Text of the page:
The late Puerto Rican Pittsburgh Pirates star Roberto Clemente is one of Major League Baseball’s legends not only for his exploits on the field but for his humanitarian legacy and fight for equality.
“Roberto Clemente was my friend, a unique human being and a unique player. When he played, I was another one of his fans. He was unique,” said former Cuban slugger and Cincinnati Reds Hall of Famer Atanasio “Tony” Pérez when describing Clemente, while Edwin Rodríguez, former Florida Marlins manager, adds about the former Pirate star “if he went far in baseball, he went even further as a human being … ”
Roberto Enrique Clemente Walker, born on August 18, 1934 in Carolina, Puerto Rico, began his winter baseball career n the island with the Santurce Cangrejeros baseball club in 1952, and two years later the Brooklyn Dodgers signed him to their Triple A team, the Montreal Royals, for $5,000 a year and a $10,000 bonus.
The Dodgers had hoped the outfielder would go unnoticed in the minor leagues as he had to be exposed on Rule 5 draft a year later due to his bonus and the fact that he was not included on the Major League Baseball roster.
Although he was given little playing time (.257 with two homers and 12 RBIs in 148 at-bats) to “hide” him, the Pirates, who had seen his talent when they went to scout pitcher Joe Black, chose him with their first selection.
That’s how Brooklyn lost Clemente and at once, how he also began one of the most illustrious careers in Major League history.
In his early Pirate years, Clemente had to deal with injuries, the racism that prevailed in the United States at the time, and the language barrier, but in 1960 he began to make his mark on the field when he helped his team defeat the New York Yankees in the World Series.
From there on, Clemente became a superstar and one of the most complete players, who could beat you with his bat, glove, arm and legs. He also fought for equality and was very vocal about it in his years as a player.
“My great satisfaction comes from helping to erase worn-out opinions about Latin Americans and African Americans,” said Clemente, who was also known for his charitable work in Pittsburgh and Puerto Rico.
“There is nothing wrong in our homes and country that a little more compassion, care and love can’t heal. We are all brothers and and we must help each other when necessary,” said Clemente.
He was the second Latin American to win the Most Valuable Player Award (NL 1966) and the first to win the Most Valuable Player Award in a World Series (1971). Overall, he won four batting titles with .351 (1961), .339 (1964), .329 (1965), and .357 (1967) averages, 12 Gold Gloves – all consecutive from 1961 to 1972 – and was selected to 12 All-Star Games.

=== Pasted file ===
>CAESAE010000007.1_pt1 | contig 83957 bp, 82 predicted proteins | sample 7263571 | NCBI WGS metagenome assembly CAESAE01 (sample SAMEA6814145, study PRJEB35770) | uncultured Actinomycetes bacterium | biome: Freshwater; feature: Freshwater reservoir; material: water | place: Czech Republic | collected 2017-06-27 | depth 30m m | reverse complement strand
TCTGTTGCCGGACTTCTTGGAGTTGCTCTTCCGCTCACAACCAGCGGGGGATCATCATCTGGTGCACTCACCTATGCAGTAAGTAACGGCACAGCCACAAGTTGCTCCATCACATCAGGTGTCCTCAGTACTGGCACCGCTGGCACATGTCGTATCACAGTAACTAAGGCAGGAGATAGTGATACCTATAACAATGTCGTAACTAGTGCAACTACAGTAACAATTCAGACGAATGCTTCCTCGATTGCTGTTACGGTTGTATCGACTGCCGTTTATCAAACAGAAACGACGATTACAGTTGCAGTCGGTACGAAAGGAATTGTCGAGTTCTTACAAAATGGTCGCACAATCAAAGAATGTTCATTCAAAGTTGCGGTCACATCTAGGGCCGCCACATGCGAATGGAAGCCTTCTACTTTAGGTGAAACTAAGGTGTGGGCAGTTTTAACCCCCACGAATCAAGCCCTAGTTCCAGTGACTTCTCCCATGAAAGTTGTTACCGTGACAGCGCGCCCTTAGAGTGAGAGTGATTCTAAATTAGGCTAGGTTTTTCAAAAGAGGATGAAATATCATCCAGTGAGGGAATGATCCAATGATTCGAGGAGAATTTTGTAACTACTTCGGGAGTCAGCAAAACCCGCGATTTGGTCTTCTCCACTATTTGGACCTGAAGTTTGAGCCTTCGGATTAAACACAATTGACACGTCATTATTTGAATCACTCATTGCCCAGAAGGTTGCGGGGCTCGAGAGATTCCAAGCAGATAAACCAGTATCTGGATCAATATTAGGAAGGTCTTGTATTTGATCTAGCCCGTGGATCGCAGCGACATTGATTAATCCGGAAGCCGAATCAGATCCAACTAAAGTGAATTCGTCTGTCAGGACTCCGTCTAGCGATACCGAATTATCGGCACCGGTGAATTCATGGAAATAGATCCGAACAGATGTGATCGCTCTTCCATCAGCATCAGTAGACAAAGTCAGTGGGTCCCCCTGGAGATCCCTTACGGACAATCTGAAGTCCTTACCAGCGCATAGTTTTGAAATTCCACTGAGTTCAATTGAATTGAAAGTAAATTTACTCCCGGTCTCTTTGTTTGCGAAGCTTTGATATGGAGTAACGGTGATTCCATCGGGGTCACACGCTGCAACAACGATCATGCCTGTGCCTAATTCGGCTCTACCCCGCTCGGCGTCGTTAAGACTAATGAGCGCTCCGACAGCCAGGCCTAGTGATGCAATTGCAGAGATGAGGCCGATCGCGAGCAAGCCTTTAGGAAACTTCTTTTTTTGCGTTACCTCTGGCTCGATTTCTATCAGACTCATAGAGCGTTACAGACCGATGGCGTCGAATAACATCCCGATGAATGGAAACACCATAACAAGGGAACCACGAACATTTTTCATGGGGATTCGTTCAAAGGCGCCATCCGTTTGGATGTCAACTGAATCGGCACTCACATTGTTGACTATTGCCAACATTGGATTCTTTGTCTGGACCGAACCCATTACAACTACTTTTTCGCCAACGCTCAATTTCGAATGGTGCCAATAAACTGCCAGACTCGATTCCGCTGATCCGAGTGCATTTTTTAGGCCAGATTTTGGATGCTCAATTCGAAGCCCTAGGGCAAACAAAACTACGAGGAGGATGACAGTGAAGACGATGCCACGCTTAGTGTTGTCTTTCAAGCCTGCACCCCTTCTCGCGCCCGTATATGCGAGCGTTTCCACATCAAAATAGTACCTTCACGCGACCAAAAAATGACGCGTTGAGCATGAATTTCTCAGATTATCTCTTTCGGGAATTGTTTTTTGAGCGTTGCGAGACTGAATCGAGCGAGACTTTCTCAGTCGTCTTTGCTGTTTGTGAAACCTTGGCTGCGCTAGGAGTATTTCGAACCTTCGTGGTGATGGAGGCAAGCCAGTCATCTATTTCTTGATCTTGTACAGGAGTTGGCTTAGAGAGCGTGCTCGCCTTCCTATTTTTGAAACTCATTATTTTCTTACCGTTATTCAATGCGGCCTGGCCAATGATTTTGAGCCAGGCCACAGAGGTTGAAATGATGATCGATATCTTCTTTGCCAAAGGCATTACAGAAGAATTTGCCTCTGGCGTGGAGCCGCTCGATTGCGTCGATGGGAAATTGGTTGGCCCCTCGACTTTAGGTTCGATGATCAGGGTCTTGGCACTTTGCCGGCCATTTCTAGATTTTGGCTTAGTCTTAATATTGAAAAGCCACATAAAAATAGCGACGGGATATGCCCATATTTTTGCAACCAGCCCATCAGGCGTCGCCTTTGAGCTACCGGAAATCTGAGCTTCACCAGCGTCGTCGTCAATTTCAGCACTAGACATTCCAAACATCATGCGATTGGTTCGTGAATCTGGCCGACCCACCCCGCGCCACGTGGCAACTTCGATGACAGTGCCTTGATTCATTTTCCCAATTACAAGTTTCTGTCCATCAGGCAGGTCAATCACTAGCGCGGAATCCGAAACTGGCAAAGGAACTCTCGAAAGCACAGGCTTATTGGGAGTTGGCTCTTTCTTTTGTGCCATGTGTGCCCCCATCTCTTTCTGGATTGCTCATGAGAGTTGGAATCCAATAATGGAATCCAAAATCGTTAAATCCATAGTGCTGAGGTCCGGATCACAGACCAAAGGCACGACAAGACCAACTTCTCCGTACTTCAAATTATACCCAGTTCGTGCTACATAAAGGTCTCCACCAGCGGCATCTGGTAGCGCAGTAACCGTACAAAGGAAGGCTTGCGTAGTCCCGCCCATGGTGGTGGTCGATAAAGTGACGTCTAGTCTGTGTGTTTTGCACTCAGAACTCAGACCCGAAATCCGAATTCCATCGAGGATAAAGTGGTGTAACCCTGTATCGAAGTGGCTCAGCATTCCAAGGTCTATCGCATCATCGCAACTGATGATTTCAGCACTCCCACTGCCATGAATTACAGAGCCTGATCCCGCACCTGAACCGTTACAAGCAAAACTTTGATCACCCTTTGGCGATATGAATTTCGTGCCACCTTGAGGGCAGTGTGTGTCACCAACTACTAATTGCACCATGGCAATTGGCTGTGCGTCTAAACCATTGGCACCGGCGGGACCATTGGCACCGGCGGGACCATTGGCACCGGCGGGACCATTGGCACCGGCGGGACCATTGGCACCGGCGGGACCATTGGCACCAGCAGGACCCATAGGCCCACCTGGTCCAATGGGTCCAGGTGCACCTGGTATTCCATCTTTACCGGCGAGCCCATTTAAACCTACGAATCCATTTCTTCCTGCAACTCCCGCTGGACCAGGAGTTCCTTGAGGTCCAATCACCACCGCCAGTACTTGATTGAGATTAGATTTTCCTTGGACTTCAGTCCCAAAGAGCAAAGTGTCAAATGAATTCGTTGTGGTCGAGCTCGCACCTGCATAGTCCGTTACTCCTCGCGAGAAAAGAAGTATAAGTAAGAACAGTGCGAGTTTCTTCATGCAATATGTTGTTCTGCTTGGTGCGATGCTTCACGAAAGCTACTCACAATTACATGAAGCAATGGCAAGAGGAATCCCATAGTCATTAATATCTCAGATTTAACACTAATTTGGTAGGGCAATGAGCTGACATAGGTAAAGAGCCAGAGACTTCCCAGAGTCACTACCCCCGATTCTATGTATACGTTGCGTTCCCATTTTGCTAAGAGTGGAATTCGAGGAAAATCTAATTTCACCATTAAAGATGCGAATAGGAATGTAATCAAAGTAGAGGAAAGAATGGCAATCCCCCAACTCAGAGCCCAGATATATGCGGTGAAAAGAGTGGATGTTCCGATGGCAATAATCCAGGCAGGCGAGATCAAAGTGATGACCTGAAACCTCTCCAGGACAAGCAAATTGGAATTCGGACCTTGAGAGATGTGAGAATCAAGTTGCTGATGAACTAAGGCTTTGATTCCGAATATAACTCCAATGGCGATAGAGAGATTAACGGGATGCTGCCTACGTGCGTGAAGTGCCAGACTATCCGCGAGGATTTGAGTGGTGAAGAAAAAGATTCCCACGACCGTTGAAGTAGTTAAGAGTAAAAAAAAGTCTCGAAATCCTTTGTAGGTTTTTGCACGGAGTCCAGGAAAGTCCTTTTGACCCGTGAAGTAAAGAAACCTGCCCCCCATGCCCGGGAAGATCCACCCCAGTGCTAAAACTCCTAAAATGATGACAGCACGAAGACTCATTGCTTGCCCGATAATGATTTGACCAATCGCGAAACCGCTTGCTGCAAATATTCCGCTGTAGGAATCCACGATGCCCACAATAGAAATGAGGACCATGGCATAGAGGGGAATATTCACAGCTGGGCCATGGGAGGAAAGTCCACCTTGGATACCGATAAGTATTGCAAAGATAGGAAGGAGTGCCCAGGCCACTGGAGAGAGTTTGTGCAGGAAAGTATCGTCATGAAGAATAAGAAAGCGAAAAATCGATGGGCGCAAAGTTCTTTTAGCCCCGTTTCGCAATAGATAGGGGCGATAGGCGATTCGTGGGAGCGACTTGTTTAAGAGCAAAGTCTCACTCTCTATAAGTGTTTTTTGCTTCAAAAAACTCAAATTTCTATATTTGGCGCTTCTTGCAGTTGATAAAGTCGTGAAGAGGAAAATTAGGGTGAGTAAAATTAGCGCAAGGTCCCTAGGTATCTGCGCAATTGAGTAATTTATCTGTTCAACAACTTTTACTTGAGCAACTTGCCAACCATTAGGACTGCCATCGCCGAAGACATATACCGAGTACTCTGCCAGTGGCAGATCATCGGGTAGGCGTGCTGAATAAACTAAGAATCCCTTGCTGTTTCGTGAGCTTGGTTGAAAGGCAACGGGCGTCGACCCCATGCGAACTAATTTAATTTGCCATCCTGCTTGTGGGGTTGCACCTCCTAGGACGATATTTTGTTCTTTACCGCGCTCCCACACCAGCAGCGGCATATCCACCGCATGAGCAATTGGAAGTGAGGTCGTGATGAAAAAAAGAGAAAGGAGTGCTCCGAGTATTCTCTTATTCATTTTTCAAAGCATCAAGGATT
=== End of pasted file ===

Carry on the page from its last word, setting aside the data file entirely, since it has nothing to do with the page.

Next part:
The apex of his career came in 1971 winning the World Series MVP when the Pirates defeated the Baltimore Orioles in seven games. Clemente hit .414 with two homers and four RBIs, and made several defensive plays in the Fall Classic, eventually receiving the national recognition that eluded him for a long time.
Then, on September 30, 1972, he capped his brilliant career by becoming just the 11th player in history to reach 3,000 hits, when he hit off Mets left-hander Jon Matlack in what would be his last at bat.
Three months later, on December 31, baseball and Puerto Rico were shocked when hours before the New Year, Clemente died in a plane crash off the coast of his native Puerto Rico. He was 38 years old.
The Pirates star had spent days raising aid for Nicaragua, which was devastated by an earthquake on December 23. Clemente decided to travel to the Central American nation to personally deliver the aid after learning that previous shipments were diverted by government authorities and not reaching those most in need.
The DC-7 plane in which he traveled along with four other people had a history of mechanical problems and was reportedly 4,200 pounds overweight when it crashed moments after taking off from the airport in Carolina, Puerto Rico.
The following season the Pirates retired his number 21 and Major League Baseball renamed the “Commissioner’s Award” which is awarded annually to the player who “best exemplifies the game of baseball, sportsmanship, community involvement and individual contribution to your team” in his honor.
He was also inducted into the Baseball Hall of Fame in 1973 by special vote, being the only player besides Lou Gehrig to be elected waiving the traditional five-year waiting period.
“He was great as a player, a great leader, very humanitarian in causes in favor of others, great as an inspiration for the youth and for all those involved in baseball and in any sport …” said then commissioner Bowie Kuhn during the induction ceremony at Cooperstown.
A little over 49 years after his death he is still honored in each school and park that bears his name, within the statues that have been erected in his honor, in each athlete, team or person who has emulated the Puerto Rican idol by helping others in need. That is his legacy.